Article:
Unencrypted ep.6: How technology is changing photography (ft. Ian McNaught Davis)
Ian is one of the most accomplished photographers I know and not only because of his masters in photography that he achieved abroad, but rather the fact that he has been a photographer in an active war zone. Scratch that, you can’t officially call Ukraine a war zone yet.
We’re talking on the morning of the Made By Google event where the big G took the wraps off of the Pixel 7 and 7 Pro. The headline photography feature is this thing called Face Unblur where the AI engine inside the new Tensor 2 processor and Google’s own machine learning smarts will try its best to make any blurry picture in your Google Photos library sharper.
The camera system – including the Image Signal Processing pipeline – will also go in at the pixel level and upscale individual bits of image file to make zoomed photos clearer.
Apple does something similar with the iPhone semantic rendering and Deep Fusion, which used to only kick in during medium to low lighting conditions. As of the iPhone 14 Deep Fusion enters the fray far earlier in the pipeline to enhance textures and details.
They call this new pipeline the Photonic Engine
While we may seem a long way away from pinhole camera obscura type setups where there’s an artist tracing over the scene projected in a dark room, we kind of aren’t.
The artist is just Artificial Intelligence and these systems are being recomposed in near real time on the pixel level. What you see and what your smartphone captures are wildly different ideas of reality and our memories are now truly at the mercy of what the technology manufacturers decide is their particular style.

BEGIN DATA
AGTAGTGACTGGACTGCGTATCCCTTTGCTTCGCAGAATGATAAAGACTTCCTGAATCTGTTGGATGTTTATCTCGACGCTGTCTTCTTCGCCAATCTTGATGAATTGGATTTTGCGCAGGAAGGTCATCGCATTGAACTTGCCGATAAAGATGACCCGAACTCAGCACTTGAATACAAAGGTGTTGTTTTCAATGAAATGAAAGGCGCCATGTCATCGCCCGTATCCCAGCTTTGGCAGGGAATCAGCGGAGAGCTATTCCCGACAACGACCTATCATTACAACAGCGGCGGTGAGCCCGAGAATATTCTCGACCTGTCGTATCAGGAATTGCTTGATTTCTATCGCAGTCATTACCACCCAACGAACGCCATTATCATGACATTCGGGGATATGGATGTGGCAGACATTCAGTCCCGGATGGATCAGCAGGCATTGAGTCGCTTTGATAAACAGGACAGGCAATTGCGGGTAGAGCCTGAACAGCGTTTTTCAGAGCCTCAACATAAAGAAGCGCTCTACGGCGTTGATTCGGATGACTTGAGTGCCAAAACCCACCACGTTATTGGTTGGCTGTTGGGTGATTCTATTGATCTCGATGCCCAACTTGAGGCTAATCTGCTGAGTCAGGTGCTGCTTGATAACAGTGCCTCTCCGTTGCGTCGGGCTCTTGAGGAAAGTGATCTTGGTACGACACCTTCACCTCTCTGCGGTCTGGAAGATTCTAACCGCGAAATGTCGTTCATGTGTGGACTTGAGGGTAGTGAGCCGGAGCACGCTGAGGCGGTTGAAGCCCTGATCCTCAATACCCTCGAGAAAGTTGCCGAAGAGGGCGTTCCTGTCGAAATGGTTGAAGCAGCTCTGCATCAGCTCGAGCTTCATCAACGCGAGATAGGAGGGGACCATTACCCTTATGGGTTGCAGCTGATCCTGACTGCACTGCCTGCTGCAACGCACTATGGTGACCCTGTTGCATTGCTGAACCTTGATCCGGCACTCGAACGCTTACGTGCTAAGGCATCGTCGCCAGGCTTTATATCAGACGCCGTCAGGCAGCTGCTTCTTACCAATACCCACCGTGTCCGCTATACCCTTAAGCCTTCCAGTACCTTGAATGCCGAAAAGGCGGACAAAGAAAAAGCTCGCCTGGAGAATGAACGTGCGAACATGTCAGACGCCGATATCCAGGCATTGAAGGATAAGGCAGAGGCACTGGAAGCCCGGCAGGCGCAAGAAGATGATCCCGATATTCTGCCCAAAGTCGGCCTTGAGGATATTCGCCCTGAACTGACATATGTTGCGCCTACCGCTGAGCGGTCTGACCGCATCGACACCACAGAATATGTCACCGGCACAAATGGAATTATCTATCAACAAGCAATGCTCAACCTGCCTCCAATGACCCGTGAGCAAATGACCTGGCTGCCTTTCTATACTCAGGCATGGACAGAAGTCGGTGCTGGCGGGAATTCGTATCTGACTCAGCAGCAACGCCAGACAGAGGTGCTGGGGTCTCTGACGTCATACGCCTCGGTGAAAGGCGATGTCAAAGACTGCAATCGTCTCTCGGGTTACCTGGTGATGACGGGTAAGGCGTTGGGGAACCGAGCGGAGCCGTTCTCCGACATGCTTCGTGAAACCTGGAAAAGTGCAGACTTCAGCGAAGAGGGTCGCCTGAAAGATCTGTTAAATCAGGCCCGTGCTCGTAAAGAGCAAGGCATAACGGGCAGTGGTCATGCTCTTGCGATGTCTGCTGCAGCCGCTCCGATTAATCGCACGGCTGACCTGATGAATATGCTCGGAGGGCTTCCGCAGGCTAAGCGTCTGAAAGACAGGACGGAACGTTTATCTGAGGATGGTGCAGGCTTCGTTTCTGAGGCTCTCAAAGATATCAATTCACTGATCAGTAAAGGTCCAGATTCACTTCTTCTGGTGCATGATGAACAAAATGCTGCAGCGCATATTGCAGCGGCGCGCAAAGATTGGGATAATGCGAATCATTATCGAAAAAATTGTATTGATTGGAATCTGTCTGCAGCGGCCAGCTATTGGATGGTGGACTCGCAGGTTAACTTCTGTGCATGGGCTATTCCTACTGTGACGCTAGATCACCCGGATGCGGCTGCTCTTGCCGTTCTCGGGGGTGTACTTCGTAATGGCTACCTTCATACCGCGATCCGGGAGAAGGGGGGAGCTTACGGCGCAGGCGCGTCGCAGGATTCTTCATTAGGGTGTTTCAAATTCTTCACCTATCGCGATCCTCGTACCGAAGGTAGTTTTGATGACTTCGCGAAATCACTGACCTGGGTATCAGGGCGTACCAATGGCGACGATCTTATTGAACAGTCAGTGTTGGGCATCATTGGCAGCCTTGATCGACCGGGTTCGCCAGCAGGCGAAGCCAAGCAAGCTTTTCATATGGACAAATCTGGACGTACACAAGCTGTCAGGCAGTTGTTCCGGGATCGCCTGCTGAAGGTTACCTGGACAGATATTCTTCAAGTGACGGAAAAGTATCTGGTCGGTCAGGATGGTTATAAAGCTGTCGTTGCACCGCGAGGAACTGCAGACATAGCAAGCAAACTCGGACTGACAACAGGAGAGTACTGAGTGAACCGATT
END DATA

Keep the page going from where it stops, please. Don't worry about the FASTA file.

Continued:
To truly understand photography you need to look at the word “photograph” or, literally, light – photo. drawing – graph.
It gets even trippier when you consider photographic terms like exposure also refers to the amount of time you expose the sensor or image to light.
Aperture is the literal lens opening.
Of course Leonardo Da Vinci was involved with some sketches of camera obscura with glass lenses integrated into the pinhole design, but astronomer Johannes Kepler claims the credit for inventing the word photograph in 1604.
Fast forward to 1827 and a chemical experiment results in View from a Window at Le Gras. That process took eight hours to create, which is still shorter than the time it took my parents to have some of my baby pictures developed at a chemist.
Crazy, right? Our species used to hand creative control over our memories to complete strangers.
Cameras have gotten really good and it seems like we’re on the cusp of a major technology leap. But for now the magic is happening in the processing and companies like Vivo and Oppo are building extra bits of silicon to do the photographic heavy lifting. But that’s a story for another day.
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Additional music by DSTechnician
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